Lahey Health is now part of Beth Israel Lahey Health.  Explore Lahey locations below or reach Lahey Hospital & Medical Center, Beverly Hospital and Winchester Hospital.

Types of Urinary Incontinence

Stress incontinence is the loss of urine during sneezing, coughing, exercising, laughing or any similar activities. These activities cause an increase in abdominal pressure and the sphincter muscles cannot hold back the urine. Stress incontinence is frequently found in women, especially after childbirth. Men can also suffer from stress incontinence following prostatectomy.

Urge incontinence is the sudden sensation to urinate and the inability to control that urgency. Urge incontinence is common in the elderly, but can also affect younger people. The urgency may be present both day and night and may be associated with medical conditions affecting the nervous system, such as diabetes, Parkinson’s disease and multiple sclerosis. Bladder infections and prostate enlargement may also cause urgency and urge incontinence.

Mixed incontinence is a combination of stress incontinence and urge incontinence.

Overflow incontinence is a condition in which there is a constant or frequent small amount of urine leaking from a bladder that does not empty. As the bladder remains full, the muscle stretches as more urine accumulates. Over time the muscles become less effective at contracting to empty the urine. This type of incontinence is important to treat. If the urine remains long enough in the bladder, infections may occur and could pose serious health risks.

Symptoms of Urinary Incontinence

Urinary incontinence symptoms vary from person to person. Ask yourself these questions to see if you have any of the symptoms.

Do you leak urine:

  • When you sneeze, cough or laugh?
  • When you get up from a seated position or lift something heavy?
  • When you walk or exercise?
  • When you have the urge to urinate and cannot get to the bathroom in time?
  • When you hear water running or on cold days?
  • While sleeping?
  • Following surgery?

Do you:

  • Get up more than twice a night to urinate?
  • Go to the bathroom so frequently that you know where all the bathrooms are wherever you go?

Causes of Incontinence

There are many causes of urinary incontinence. Some of these causes are related to temporary conditions. Once they are treated, the incontinence usually goes away.

Temporary causes include:

  • Urinary tract infection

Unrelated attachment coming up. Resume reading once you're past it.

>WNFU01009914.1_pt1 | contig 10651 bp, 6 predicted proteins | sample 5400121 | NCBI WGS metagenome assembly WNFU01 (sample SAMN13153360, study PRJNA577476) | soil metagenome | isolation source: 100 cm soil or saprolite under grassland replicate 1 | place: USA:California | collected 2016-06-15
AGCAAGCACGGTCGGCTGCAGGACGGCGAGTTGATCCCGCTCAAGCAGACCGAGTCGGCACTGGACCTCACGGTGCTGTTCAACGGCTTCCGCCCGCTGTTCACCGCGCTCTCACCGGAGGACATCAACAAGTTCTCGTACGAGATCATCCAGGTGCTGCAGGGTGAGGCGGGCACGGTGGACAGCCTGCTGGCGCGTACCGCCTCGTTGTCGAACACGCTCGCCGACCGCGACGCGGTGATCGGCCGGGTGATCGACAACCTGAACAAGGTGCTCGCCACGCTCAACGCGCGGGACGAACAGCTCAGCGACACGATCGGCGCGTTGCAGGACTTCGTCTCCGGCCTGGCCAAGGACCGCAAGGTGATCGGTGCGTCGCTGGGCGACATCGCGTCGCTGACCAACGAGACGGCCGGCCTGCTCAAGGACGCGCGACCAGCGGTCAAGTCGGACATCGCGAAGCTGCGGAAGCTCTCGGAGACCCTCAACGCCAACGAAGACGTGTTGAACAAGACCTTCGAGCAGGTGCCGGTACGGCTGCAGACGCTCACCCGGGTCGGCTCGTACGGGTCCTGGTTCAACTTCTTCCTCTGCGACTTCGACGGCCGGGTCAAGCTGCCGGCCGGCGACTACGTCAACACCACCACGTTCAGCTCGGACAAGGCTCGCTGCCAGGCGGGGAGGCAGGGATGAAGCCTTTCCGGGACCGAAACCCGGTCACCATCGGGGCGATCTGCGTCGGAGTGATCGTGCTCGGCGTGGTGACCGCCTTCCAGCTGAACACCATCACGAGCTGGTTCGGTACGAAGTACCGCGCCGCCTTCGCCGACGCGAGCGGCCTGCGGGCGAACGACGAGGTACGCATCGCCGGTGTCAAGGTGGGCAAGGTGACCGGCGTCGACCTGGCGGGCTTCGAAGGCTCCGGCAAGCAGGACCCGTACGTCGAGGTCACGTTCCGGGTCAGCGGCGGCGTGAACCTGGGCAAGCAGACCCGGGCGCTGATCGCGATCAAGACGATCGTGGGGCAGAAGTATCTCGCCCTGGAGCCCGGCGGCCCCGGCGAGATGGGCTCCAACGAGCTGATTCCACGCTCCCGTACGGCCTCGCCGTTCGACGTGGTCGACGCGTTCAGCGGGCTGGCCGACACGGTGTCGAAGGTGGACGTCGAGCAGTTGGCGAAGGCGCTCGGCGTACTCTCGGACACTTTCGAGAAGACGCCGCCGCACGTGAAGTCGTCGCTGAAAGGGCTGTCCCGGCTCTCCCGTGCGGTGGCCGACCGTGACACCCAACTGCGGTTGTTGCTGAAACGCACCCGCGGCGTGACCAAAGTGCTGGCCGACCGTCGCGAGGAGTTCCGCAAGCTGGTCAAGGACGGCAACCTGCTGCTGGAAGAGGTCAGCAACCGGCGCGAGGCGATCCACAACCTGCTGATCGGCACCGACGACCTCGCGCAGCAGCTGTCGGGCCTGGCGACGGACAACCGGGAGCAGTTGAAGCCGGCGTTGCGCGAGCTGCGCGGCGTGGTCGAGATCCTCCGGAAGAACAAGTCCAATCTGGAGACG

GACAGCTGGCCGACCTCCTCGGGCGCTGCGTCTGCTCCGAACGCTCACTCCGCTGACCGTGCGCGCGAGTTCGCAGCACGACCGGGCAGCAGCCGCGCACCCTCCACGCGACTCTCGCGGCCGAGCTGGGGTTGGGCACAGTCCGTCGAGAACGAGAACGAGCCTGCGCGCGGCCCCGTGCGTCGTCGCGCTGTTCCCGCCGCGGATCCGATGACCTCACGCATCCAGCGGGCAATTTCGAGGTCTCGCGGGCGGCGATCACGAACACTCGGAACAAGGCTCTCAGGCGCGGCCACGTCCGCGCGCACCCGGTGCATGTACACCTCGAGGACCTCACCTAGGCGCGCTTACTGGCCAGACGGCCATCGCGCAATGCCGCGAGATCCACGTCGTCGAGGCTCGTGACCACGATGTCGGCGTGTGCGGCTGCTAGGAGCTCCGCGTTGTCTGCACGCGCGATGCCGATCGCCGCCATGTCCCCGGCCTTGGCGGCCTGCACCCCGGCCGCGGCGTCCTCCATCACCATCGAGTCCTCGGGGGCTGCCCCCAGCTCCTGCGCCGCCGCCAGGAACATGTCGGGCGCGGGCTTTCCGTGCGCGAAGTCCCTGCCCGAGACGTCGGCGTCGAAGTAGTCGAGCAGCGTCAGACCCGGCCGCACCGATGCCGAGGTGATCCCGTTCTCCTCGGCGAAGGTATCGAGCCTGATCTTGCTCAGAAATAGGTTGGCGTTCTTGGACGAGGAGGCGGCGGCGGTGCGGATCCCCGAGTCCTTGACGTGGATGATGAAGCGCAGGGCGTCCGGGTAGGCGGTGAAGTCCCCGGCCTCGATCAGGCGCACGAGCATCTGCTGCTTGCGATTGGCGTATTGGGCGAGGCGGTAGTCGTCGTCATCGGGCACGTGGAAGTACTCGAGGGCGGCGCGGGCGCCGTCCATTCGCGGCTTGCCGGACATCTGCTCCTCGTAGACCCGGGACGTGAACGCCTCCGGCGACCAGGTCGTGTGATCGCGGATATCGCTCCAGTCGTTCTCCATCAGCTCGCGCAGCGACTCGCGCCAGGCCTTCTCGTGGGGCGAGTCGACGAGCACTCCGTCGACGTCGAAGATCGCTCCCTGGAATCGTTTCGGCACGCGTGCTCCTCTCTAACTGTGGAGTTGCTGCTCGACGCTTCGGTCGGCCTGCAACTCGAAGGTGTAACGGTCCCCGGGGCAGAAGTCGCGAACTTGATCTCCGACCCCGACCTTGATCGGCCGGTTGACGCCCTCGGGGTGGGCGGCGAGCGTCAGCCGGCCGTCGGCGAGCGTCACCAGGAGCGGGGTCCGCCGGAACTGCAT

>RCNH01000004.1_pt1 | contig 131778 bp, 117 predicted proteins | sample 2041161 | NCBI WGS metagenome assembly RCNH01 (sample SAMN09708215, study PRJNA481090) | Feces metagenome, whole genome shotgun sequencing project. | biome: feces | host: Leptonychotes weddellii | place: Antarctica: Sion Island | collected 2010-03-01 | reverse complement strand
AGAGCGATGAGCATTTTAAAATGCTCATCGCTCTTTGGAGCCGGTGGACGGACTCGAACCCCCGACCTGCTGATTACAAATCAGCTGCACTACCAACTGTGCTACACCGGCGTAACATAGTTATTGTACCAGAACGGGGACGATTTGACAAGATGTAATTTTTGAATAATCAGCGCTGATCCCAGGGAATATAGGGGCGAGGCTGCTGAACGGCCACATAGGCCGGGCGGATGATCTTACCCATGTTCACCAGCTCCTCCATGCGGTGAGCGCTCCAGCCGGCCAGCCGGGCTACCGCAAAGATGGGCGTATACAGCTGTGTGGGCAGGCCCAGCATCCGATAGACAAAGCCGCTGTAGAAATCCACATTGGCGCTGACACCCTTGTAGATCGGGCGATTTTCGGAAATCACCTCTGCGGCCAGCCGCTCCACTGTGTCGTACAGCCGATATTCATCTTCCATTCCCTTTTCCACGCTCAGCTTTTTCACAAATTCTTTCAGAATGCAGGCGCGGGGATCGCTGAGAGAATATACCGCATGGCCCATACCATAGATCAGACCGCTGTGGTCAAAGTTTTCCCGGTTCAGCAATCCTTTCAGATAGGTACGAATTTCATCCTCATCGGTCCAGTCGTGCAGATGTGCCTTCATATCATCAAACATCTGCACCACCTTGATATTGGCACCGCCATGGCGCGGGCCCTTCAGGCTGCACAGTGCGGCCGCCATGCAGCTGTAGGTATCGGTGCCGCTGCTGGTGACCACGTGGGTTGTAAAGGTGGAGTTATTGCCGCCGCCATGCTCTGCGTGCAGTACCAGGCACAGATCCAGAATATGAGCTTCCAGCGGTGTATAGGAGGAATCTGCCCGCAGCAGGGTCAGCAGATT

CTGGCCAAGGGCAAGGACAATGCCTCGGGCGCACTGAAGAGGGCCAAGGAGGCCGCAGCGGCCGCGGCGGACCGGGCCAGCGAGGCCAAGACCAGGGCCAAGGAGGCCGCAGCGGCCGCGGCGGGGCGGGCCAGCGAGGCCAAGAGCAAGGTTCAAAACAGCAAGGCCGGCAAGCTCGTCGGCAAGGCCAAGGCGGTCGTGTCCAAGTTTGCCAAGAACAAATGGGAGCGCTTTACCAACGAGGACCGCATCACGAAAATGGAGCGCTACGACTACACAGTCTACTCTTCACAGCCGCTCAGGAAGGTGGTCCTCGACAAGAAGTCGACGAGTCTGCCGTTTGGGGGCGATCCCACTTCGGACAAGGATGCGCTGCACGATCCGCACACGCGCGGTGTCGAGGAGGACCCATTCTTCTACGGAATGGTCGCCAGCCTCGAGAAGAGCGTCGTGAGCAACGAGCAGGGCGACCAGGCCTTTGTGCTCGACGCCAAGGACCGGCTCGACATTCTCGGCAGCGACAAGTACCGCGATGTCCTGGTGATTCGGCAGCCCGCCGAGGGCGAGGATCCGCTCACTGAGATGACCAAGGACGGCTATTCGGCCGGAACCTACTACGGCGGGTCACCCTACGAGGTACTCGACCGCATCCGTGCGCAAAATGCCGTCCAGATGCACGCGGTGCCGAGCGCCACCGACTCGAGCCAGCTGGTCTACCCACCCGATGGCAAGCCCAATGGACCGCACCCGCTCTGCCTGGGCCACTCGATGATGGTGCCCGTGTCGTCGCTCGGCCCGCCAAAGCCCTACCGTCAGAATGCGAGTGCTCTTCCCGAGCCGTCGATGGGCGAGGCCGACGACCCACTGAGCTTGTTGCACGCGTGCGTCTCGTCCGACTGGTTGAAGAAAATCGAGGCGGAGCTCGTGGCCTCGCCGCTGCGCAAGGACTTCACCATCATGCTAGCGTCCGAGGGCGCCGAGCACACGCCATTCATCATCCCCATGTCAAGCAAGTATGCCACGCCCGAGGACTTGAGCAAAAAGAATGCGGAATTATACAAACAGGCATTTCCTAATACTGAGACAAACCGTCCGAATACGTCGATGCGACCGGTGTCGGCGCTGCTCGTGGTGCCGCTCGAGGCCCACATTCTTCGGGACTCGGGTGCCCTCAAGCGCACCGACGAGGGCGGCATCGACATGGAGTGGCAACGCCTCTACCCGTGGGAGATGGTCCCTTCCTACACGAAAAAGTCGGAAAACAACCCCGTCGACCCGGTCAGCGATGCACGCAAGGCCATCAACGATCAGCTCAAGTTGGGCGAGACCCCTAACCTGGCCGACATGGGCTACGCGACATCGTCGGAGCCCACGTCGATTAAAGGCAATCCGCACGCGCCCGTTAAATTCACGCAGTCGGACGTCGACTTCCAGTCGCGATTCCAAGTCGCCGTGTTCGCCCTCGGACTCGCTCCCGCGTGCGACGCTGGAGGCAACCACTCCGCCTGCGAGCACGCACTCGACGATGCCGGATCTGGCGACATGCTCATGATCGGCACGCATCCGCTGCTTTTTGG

• Constipation
  • Certain medications
  • Increased dietary intake of caffeine, alcohol, artificial sweeteners or carbonated beverages

Other causes of incontinence, though permanent in nature, can often be treated. These causes include:

  • Weakness of the muscles holding the bladder in place
  • Weakness of the bladder and/or the sphincter muscles
  • Overactive or underactive bladder muscles
  • Decreases in certain hormones, especially estrogen
  • Neurological disorders (such as multiple sclerosis or Parkinson’s disease)
  • Blockage of the urethra (such as from prostate enlargement)

Clinical Evaluation

At Lahey Hospital & Medical Center’s Continence Center, we spend time with each new patient to discuss his or her specific urinary symptoms. Female patients will also have a physical examination that assesses vaginal tissues, bladder and rectal support, and urethral mobility. Male patients may have a rectal examination done to check the status of their prostate gland.

A bladder ultrasound may be performed. An ultrasound is a quick, painless test in which a special probe is placed over the lower abdomen. The ultrasound then determines the quantity of urine in the bladder. This information is helpful to see if a person empties his or her bladder completely when urinating.

A sample of urine may be sent for laboratory analysis to check for infection or the presence of blood in the urine.

Our physicians may recommend other testing, such as urodynamics, to accurately diagnose and treat particular types of incontinence. A urodynamic study is a series of tests and x-rays that provides a detailed look at the functioning of the bladder, urethra and sphincters, and helps to diagnose problems with storing urine or urinating.